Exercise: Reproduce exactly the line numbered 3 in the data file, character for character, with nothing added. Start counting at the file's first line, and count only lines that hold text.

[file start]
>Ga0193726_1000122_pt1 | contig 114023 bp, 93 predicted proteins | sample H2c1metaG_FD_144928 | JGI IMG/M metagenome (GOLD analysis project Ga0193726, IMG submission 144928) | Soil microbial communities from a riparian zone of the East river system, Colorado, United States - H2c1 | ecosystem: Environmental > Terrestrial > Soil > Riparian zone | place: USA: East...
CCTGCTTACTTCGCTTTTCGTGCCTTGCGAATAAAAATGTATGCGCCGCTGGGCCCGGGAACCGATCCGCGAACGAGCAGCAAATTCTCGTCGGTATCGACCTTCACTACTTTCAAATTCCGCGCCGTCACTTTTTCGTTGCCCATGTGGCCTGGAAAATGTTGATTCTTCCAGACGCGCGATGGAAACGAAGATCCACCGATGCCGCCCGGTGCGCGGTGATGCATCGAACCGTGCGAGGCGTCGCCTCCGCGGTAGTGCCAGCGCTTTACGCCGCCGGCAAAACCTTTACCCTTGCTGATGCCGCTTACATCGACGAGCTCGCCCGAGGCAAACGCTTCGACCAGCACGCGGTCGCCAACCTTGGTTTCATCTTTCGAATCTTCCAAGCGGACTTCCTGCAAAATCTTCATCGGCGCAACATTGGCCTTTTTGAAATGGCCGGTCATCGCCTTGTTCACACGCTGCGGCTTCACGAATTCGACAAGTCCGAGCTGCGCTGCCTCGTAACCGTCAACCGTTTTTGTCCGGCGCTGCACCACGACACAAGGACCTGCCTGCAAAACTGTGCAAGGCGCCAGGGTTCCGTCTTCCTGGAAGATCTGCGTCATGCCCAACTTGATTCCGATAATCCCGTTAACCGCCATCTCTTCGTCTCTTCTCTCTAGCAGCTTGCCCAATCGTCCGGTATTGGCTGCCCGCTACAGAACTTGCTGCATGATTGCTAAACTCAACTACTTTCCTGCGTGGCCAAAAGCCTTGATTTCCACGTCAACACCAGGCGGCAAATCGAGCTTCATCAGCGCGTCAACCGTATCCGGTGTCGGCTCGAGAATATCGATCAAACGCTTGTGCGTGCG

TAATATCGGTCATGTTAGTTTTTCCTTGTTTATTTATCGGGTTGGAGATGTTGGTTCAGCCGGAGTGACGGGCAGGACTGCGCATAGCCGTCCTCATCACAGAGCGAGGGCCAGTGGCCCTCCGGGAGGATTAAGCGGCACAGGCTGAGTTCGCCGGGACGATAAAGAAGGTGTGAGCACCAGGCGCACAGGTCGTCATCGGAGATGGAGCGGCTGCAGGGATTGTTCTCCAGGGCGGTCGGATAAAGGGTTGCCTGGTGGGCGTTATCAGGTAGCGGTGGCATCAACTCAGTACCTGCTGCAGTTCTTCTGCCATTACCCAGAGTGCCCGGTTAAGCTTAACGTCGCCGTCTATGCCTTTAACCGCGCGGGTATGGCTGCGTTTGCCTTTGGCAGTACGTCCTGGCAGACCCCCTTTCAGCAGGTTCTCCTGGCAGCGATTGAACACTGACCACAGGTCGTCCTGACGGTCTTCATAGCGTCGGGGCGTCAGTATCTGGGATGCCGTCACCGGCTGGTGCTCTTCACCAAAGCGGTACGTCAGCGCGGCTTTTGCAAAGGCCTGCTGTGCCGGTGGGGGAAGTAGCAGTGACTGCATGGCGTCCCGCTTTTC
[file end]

TAATATCGGTCATGTTAGTTTTTCCTTGTTTATTTATCGGGTTGGAGATGTTGGTTCAGCCGGAGTGACGGGCAGGACTGCGCATAGCCGTCCTCATCACAGAGCGAGGGCCAGTGGCCCTCCGGGAGGATTAAGCGGCACAGGCTGAGTTCGCCGGGACGATAAAGAAGGTGTGAGCACCAGGCGCACAGGTCGTCATCGGAGATGGAGCGGCTGCAGGGATTGTTCTCCAGGGCGGTCGGATAAAGGGTTGCCTGGTGGGCGTTATCAGGTAGCGGTGGCATCAACTCAGTACCTGCTGCAGTTCTTCTGCCATTACCCAGAGTGCCCGGTTAAGCTTAACGTCGCCGTCTATGCCTTTAACCGCGCGGGTATGGCTGCGTTTGCCTTTGGCAGTACGTCCTGGCAGACCCCCTTTCAGCAGGTTCTCCTGGCAGCGATTGAACACTGACCACAGGTCGTCCTGACGGTCTTCATAGCGTCGGGGCGTCAGTATCTGGGATGCCGTCACCGGCTGGTGCTCTTCACCAAAGCGGTACGTCAGCGCGGCTTTTGCAAAGGCCTGCTGTGCCGGTGGGGGAAGTAGCAGTGACTGCATGGCGTCCCGCTTTTC